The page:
South Hillsborough Wellfield via Aquifer Recharge Credits

South Hillsborough Wellfield via Aquifer Recharge Credits Virtual Community Meeting Recording August 24, 2021

Tampa Bay Water held a virtual community meeting on August 24, 2021. The video recording of the meeting is below.

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Southern Hillsborough County is one of the fastest growing areas in the Tampa Bay region. It is also designated a Water Use Caution Area by the Southwest Florida Water Management District (District). To address growing water needs in this area, the District has adopted the “net benefit” concept where any new withdrawal from the aquifer must be offset by another source and result in an additional positive effect within the same aquifer.

Once the sole source of drinking water in the Tampa Bay region, groundwater still makes up the majority of Tampa Bay Water’s system with 13 regional wellfields in Hillsborough, Pasco and Pinellas counties.

Map of Tampa Bay Water System Configuration

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Using this approach, a new wellfield could be developed in southern Hillsborough County by purchasing aquifer recharge credits from Hillsborough County via its South Hillsborough Aquifer Recharge Project (SHARP). SHARP involves pumping reclaimed water into a salty, coastal zone of the aquifer. Pilot studies show that the recharge water increases pressure and creates a barrier that prevents saltwater intrusion into fresh groundwater. It also increases aquifer levels several miles inland from the recharge well location. This increase in groundwater levels enables freshwater withdrawals 5 miles inland to supply the area’s growing drinking water needs. No reclaimed water is withdrawn for drinking due to the distance from the recharge wells and the east-to-west flow of the aquifer.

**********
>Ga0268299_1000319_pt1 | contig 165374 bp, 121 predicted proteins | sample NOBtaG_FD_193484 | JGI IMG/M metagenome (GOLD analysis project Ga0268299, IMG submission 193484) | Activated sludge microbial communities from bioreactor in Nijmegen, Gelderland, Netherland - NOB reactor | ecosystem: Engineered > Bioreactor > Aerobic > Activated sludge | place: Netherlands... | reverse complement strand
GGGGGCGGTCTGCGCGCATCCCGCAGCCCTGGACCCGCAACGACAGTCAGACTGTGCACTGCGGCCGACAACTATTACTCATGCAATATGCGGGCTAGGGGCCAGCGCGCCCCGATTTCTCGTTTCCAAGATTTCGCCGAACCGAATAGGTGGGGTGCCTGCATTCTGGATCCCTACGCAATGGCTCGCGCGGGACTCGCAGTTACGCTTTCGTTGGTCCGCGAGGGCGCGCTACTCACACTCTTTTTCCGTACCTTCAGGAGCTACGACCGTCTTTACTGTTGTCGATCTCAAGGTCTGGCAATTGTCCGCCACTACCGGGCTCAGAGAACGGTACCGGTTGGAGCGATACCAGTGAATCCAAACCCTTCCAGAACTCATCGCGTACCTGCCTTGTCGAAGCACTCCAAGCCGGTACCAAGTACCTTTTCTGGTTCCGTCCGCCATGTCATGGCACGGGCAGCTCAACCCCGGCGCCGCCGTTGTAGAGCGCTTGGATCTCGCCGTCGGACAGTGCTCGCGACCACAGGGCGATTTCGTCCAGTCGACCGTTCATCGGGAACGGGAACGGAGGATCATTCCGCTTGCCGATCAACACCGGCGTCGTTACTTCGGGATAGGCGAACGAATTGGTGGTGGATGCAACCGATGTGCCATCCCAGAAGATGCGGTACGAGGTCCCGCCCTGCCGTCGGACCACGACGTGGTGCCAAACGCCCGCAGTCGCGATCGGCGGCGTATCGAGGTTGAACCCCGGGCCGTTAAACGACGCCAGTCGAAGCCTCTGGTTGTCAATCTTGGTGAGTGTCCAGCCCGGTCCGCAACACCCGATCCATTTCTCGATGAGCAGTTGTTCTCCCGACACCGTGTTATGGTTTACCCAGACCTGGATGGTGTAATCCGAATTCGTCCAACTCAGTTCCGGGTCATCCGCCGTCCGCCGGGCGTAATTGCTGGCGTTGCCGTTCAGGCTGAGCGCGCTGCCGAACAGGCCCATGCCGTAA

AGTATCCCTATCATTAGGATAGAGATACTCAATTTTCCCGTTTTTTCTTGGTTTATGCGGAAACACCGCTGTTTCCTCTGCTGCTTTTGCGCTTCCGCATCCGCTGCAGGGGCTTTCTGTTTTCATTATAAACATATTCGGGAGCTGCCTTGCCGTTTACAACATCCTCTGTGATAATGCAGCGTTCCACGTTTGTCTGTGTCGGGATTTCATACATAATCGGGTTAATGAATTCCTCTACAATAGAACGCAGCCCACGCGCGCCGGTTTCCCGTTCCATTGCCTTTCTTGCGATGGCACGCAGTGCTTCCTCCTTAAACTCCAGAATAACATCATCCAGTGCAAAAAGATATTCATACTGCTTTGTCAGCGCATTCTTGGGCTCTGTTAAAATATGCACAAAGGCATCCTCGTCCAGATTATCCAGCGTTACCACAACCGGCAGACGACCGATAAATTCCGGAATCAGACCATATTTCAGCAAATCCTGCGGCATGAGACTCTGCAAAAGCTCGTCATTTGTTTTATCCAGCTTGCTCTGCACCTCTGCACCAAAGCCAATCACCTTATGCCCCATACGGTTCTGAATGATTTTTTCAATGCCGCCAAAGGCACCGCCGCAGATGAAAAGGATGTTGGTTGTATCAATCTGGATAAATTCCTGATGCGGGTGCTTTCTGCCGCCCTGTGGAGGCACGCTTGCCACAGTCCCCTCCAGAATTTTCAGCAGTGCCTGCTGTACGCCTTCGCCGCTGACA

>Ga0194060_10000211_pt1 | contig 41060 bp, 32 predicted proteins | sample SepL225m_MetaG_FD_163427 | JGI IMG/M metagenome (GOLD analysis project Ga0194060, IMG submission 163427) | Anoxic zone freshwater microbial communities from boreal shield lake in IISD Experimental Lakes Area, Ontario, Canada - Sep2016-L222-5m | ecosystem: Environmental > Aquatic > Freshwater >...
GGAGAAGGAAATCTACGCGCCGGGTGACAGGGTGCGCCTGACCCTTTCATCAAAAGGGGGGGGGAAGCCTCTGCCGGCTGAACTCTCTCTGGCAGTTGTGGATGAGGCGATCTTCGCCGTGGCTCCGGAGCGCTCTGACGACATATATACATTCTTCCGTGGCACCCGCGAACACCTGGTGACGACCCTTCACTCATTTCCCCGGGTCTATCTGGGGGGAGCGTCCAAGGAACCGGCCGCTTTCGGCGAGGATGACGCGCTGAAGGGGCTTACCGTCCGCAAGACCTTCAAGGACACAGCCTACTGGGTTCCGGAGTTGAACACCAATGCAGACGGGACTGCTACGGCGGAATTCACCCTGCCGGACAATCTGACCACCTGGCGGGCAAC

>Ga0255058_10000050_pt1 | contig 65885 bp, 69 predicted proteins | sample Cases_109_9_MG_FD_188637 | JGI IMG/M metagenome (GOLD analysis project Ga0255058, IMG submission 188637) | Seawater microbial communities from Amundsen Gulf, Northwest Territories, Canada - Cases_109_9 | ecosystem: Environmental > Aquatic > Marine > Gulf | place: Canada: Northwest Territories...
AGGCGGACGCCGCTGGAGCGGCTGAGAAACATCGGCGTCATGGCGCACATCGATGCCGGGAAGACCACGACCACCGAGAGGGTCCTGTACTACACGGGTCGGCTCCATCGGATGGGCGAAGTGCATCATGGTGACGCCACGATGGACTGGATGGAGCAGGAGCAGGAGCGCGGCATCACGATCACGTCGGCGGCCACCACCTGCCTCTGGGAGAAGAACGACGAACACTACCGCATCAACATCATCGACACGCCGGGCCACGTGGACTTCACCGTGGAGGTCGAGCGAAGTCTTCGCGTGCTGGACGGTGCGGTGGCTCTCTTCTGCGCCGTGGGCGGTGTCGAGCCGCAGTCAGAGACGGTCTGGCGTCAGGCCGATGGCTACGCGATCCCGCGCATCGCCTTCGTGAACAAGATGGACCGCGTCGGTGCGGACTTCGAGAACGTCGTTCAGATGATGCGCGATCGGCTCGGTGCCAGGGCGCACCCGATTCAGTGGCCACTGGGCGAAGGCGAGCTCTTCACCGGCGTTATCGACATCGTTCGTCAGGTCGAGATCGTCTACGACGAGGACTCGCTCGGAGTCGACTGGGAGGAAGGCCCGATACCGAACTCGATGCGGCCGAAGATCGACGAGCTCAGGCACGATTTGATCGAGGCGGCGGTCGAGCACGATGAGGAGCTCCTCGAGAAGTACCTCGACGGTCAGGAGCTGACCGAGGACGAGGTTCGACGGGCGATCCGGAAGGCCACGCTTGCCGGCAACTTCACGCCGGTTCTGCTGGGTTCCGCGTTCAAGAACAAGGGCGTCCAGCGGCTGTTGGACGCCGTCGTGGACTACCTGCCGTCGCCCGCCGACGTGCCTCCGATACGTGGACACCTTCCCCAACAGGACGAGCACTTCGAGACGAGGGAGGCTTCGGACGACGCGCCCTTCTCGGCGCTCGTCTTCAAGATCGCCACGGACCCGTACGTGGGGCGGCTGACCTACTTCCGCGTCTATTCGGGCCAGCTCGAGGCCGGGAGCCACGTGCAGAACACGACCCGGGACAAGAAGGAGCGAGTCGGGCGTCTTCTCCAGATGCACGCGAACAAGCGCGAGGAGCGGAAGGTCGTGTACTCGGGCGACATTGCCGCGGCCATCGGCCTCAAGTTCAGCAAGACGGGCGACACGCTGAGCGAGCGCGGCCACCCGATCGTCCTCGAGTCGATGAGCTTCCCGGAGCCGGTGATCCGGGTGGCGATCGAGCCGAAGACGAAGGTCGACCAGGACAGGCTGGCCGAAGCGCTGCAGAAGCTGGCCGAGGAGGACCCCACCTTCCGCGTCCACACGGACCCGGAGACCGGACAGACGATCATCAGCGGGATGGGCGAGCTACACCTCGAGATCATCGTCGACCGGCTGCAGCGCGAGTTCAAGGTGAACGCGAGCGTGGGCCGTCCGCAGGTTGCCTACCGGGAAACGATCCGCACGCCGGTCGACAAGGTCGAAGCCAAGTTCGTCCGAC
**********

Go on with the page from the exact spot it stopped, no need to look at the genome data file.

South Hillsborough Wellfield via Aquifer Recharge Credits Details

The proposed 7.5-million gallon per day (mgd) groundwater wellfield will require:

  • Hillsborough County to continuously operate SHARP at 10 mgd to generate withdrawal credits of approximately 7.5 mgd that may be purchased by Tampa Bay Water.
  • Eight new production wells, piping, water treatment facilities, a storage tank and pumping facilities to be be located on Hillsborough County-owned land near the intersection of Balm and Balm Riverview roads. If built, this project could potentially be expanded to 20 mgd to meet the region’s drinking water needs in the 2040 timeframe.


Aquifer recharge can increase water levels so fresh groundwater can be withdrawn and treated to high-quality drinking water standards in an environmentally sound manner. Because groundwater naturally flows westward to the Gulf of Mexico, no reclaimed water that’s injected into a SHARP well will make its way upstream to a withdrawal well.

Next Steps

Tampa Bay Water has studied the feasibility of this project since 2019. Remaining tasks include:

  • Conducting an aquifer performance test at a newly-installed test well site to confirm water quality, yield, and treatement requirements.
  • Finalizing discussions and agreements with Hillsborough County regarding recharge credit costs.
  • Updating groundwater modeling and associated yields based on Hillsborough County’s final aquifer recharge well locations.
  • Developing a conceptual design for new groundwater treatment plant.

Public Outreach

Tampa Bay Water conducted focus groups, public opinion surveys, telephone town halls and speakers bureau presentations to obtain input used in the Long-term Master Water Plan. Public outreach will continue for those projects selected for continued evaluation.

Long-term Master Water Plan

This project is one of three top-ranked projects under further evaluation to meet the region’s drinking water needs in the 2028 timeframe. The potential projects are the culmination of five years of analysis though Tampa Bay Water’s Long-term Master Water Plan. This 20-year framework for meeting the region’s future drinking water needs includes analyses of future demand, conservation potential, supply reliability, water shortage mitigation planning and hydrologic uncertainty along with potential water supply projects to ensure adequate drinking water in the future. For more information, visit tampabaywater.org/future-drinkingwater-sources.